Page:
Date of Award


Degree Name



College of Science

Type of Degree


Document Type


First Advisor

William D. Price

Second Advisor

Leslie Frost

Third Advisor

B. Scott Day


The complexity of branching macromolecules around a core unit, such as poly(propylene)imine (PPI) dendrimers, has caught the attention of researchers for several years1,2,3,4,5. The structural framework of the core unit for these dendrimers is simply 1,4- diaminobutane. As the synthesis of higher-order generations of the macromolecule progresses, the molecules become very complex and tightly woven, but have predictable geometries and properties. The PPI dendrimers can be functionalized at the terminal ends of the branches in order to elicit different properties. The PPI dendrimer examined in this project has been terminated with a nitrile group rather than the usual amine group. Using mass spectrometry, the gas-phase fragmentation pathways under low energy collision conditions of the modified PPI dendrimer complexed with transition and alkali metals will be examined. The current project focuses on the fragmentation pathways of complexes consisting of alkali and transition metals with first and second-generation nitrile-terminated PPI dendrimers. The current project also utilizes a 15N-labeled nitrile-terminated first generation PPI dendrimer for comparison with the unlabeled first generation dendrimer fragmentation pathways. The dendrimers are synthesized in-house using 1,4-diaminobutane and acrylonitrile. Deuterium-labeled dendrimers are synthesized from d4-succinonitrile and d4-succinamide and reduced using LAD and LAH. The fragmentation pathways for the metal-dendrimer complexes tend to follow a similar pattern, with acetonitrile and acrylonitrile as the primary neutral losses. The complexes also utilize a radical mechanism for the loss of acetonitrile, with the nickel complex being an exception. The overall ease and efficiency of the elucidation of these fragmentation pathways makes mass spectrometry a very valuable method of analysis for these dendrimer-metal complexes.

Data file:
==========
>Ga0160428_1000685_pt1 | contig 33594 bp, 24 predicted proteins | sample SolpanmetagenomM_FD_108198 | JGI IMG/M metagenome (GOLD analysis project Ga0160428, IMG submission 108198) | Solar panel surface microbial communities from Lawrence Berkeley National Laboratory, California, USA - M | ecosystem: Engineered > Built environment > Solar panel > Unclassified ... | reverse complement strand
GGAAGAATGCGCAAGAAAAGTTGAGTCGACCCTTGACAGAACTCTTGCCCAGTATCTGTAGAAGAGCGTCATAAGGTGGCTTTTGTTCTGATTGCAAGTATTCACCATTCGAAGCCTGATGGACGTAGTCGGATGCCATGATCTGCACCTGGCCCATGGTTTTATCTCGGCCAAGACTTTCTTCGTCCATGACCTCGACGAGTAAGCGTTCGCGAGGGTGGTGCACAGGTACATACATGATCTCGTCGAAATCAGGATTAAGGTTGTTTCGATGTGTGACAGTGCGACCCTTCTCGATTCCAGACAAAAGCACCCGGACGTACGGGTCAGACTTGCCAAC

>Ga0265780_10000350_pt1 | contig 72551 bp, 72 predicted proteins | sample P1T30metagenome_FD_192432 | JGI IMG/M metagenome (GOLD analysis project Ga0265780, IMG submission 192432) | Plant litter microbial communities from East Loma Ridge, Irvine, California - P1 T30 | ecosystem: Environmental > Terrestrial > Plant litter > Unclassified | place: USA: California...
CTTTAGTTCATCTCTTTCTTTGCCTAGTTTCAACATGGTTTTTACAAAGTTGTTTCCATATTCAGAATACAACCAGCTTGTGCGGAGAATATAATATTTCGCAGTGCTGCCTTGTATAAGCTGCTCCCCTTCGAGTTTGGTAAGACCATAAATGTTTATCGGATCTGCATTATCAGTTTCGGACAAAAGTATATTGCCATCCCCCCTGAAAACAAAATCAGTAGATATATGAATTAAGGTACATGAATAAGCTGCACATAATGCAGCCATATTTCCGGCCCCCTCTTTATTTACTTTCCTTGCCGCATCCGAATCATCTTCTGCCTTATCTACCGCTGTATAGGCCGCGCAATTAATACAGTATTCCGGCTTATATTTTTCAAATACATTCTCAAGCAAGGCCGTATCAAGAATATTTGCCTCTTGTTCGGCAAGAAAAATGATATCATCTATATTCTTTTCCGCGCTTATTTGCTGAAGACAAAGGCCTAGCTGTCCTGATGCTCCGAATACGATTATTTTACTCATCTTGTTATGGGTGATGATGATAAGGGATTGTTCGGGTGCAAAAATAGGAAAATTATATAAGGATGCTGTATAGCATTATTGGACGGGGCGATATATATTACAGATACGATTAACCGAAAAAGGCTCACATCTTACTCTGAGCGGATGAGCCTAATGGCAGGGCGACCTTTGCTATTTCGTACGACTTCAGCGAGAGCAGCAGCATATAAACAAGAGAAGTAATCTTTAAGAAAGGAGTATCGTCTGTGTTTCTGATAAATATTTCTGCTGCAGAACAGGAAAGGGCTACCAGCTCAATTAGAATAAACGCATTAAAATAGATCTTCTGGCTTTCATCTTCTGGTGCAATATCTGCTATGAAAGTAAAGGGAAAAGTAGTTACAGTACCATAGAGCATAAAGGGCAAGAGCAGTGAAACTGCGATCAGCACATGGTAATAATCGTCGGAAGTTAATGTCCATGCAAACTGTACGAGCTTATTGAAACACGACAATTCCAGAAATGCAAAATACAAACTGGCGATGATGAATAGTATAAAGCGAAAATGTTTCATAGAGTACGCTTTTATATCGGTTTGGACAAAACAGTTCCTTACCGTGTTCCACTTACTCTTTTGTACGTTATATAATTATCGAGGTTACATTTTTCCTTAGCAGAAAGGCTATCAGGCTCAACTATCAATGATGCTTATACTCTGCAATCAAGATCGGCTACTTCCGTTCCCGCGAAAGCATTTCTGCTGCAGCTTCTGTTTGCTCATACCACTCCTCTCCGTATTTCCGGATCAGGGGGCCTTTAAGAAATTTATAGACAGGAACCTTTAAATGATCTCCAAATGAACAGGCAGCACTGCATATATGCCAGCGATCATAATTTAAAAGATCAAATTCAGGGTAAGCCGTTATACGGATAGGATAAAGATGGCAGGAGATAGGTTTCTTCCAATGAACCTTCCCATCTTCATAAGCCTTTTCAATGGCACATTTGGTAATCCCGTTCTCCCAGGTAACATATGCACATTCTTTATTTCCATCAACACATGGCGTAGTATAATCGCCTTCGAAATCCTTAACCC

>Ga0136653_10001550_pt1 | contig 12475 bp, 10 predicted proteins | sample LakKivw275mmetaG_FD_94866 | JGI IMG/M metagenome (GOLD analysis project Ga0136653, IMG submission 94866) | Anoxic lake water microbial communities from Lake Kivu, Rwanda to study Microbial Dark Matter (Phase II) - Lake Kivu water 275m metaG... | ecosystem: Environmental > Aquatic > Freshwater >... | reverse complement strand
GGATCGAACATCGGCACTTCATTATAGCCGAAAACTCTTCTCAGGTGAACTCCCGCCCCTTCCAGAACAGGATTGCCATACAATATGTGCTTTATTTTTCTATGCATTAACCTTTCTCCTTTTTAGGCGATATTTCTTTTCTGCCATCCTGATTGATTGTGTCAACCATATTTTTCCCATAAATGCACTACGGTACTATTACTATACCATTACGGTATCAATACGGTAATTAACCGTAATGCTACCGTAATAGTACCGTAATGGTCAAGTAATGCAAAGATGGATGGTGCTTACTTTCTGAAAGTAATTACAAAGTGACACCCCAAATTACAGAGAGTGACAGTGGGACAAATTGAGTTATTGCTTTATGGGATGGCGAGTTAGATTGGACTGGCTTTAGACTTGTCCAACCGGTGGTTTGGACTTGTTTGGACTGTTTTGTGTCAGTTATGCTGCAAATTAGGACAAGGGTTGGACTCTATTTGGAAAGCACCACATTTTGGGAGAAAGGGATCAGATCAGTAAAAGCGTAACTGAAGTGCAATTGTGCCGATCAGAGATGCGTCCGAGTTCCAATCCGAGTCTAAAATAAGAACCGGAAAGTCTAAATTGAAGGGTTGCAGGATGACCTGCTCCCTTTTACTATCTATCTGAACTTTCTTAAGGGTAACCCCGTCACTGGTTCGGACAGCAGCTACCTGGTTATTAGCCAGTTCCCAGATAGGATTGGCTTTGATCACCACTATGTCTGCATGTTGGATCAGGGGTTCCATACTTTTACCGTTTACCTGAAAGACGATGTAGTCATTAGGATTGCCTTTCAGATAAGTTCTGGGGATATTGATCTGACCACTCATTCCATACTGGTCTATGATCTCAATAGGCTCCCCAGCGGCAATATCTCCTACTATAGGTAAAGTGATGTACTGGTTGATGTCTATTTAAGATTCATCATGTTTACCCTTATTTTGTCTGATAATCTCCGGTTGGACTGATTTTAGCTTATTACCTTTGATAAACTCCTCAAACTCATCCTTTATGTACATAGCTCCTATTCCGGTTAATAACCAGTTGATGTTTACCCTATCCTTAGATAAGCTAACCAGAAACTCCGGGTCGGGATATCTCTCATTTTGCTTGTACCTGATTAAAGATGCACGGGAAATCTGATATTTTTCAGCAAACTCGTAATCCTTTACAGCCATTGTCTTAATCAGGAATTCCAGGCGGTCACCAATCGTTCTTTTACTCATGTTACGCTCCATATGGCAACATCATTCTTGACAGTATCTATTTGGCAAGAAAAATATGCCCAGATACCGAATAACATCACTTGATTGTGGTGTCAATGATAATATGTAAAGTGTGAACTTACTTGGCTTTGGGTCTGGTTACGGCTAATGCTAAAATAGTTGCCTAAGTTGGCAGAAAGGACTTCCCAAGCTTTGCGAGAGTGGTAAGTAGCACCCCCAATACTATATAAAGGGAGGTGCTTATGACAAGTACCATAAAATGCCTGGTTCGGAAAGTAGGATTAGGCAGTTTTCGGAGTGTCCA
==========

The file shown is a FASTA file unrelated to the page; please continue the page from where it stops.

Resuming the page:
Fragmentation reactions.